During late gestation, villi extend into the intestinal lumen to dramatically increase the surface area of the intestinal epithelium, preparing the gut for the neonatal diet. Incomplete development of the intestine is the most common gastrointestinal complication in neonates, but the causes are unclear. We provide evidence in mice that Yin Yang 1 (Yy1) is crucial for intestinal villus development. YY1 loss in the developing endoderm had no apparent consequences until late gestation, after which the intestine differentiated poorly and exhibited severely stunted villi. Transcriptome analysis revealed that YY1 is required for mitochondrial gene expression, and ultrastructural analysis confirmed compromised mitochondrial integrity in the mutant intestine. We found increased oxidative phosphorylation gene expression at the onset of villus elongation, suggesting that aerobic respiration might function as a regulator of villus growth. Mitochondrial inhibitors blocked villus growth in a fashion similar to Yy1 loss, thus further linking oxidative phosphorylation with late-gestation intestinal development. Interestingly, we find that necrotizing enterocolitis patients also exhibit decreased expression of oxidative phosphorylation genes. Our study highlights the still unappreciated role of metabolic regulation during organogenesis, and suggests that it might contribute to neonatal gastrointestinal disorders.
The authors declare no competing or financial interests.
N.K., M.S., S.J., K.D.W., A.Z., W.J.F., A.O.P., E.M.B. performed the research; N.K., M.S., S.J., K.D.W., O.J.S., D.L.G., J.X., E.M.B., N.G., E.W., M.P.V. interpreted data; N.K., M.S., M.P.V. drafted the manuscript; N.K. and M.P.V. conceived the study.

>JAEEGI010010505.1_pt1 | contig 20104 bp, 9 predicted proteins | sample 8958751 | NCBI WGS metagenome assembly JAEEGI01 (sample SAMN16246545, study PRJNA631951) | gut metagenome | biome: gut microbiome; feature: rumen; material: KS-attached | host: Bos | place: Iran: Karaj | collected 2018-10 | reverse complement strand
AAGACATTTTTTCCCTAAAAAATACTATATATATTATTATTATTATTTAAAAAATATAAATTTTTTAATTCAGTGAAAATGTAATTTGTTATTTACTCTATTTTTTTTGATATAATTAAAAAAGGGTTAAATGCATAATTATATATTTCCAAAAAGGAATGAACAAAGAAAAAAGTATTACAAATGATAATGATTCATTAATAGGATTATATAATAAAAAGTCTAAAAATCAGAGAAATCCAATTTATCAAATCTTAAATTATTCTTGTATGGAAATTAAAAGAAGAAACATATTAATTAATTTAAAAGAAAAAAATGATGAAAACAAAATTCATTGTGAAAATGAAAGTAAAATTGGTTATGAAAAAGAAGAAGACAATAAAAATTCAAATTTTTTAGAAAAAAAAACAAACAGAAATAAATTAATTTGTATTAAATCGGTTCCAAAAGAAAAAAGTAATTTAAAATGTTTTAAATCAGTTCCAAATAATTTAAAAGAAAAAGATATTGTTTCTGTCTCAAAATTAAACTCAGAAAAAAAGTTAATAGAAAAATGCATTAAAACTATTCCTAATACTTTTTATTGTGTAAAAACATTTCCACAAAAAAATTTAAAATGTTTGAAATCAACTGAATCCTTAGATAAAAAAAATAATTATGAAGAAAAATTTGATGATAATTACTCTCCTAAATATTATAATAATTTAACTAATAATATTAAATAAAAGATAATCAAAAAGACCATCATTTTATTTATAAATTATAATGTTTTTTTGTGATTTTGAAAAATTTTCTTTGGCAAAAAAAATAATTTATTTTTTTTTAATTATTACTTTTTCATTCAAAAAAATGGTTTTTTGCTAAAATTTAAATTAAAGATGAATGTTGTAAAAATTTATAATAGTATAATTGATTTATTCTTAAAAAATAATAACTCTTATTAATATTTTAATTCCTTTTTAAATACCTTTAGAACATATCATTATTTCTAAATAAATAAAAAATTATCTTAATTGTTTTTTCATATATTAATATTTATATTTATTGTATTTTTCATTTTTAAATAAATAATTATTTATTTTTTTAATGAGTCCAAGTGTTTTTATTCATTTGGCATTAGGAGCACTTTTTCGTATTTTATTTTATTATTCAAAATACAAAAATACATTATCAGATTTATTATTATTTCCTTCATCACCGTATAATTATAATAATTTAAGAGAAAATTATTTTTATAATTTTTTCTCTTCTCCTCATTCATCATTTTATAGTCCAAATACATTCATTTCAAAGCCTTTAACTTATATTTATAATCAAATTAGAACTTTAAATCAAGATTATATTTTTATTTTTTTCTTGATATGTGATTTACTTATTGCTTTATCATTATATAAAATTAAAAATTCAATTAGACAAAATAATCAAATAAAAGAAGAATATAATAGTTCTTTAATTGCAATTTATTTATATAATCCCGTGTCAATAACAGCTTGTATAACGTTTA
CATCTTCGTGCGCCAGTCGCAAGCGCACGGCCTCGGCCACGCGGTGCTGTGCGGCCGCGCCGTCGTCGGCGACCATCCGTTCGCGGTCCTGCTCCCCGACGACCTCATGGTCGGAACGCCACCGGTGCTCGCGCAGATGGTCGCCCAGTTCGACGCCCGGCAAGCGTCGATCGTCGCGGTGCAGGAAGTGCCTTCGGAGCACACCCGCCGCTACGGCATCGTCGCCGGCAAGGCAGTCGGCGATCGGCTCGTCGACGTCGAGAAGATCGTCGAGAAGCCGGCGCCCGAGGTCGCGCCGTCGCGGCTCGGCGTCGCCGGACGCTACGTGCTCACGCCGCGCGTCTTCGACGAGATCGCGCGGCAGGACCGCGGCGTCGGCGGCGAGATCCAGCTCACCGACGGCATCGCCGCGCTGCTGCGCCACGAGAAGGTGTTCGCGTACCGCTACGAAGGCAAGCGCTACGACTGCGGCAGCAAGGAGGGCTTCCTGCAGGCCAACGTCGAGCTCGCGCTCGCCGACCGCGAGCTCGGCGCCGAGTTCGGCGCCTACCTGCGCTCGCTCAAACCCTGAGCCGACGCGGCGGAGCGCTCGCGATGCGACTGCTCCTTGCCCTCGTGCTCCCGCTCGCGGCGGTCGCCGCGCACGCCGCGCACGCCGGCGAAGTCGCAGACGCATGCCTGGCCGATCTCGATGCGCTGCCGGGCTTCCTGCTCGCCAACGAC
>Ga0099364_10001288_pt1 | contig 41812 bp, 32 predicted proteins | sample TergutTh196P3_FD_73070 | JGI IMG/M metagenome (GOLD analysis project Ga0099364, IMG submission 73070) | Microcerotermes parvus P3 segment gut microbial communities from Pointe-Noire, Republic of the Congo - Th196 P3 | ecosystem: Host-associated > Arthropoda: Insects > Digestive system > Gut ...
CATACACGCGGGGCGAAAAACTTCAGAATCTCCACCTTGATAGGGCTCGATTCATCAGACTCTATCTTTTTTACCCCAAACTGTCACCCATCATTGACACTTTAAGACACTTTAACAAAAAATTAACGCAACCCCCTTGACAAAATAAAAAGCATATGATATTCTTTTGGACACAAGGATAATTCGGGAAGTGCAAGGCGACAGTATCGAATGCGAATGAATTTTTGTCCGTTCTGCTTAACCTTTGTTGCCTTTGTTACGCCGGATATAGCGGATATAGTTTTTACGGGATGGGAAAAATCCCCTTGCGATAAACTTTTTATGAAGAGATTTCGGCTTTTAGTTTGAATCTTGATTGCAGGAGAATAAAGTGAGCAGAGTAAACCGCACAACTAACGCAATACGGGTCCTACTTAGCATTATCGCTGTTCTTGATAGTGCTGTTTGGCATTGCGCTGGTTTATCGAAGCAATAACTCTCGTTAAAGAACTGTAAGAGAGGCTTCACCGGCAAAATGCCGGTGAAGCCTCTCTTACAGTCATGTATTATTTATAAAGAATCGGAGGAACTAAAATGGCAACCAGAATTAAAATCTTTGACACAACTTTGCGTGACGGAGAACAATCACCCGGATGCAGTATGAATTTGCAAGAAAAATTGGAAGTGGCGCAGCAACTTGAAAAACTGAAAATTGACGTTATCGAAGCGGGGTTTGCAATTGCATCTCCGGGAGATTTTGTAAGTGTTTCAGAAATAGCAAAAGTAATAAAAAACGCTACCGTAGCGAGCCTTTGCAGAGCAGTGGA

Work in the M.P.V. lab was supported by a grant from the National Institutes of Health (NIH) [R03DK099251] and the Human Genetics Institute of New Jersey. N.G. and M.P.V. were supported by the Rutgers Faculty Research Program. Work at the University of Michigan was funded by an NIH grant [R01 DK089933] and the University of Michigan Gastrointestinal Peptide Research Center. The E.W. lab was supported through NIH grants [R01 CA130893, R01 CA188096, R01 CA193970 and R01 CA163591]. This research was also supported by the Flow Cytometry Shared Resource of the Rutgers Cancer Institute of New Jersey [P30CA072720]. Deposited in PMC for release after 12 months.
Microarray datasets for Yy1f/f and Yy1f/f; Shh-cre small intestine are available at Gene Expression Omnibus (https://www.ncbi.nlm.nih.gov/geo/query/acc.cgi?acc=GSE85602) under accession number GSE85602.
Supplementary information available online at http://dev.biologists.org/lookup/doi/10.1242/dev.137992.supplemental
- Received March 23, 2016.
- Accepted August 25, 2016.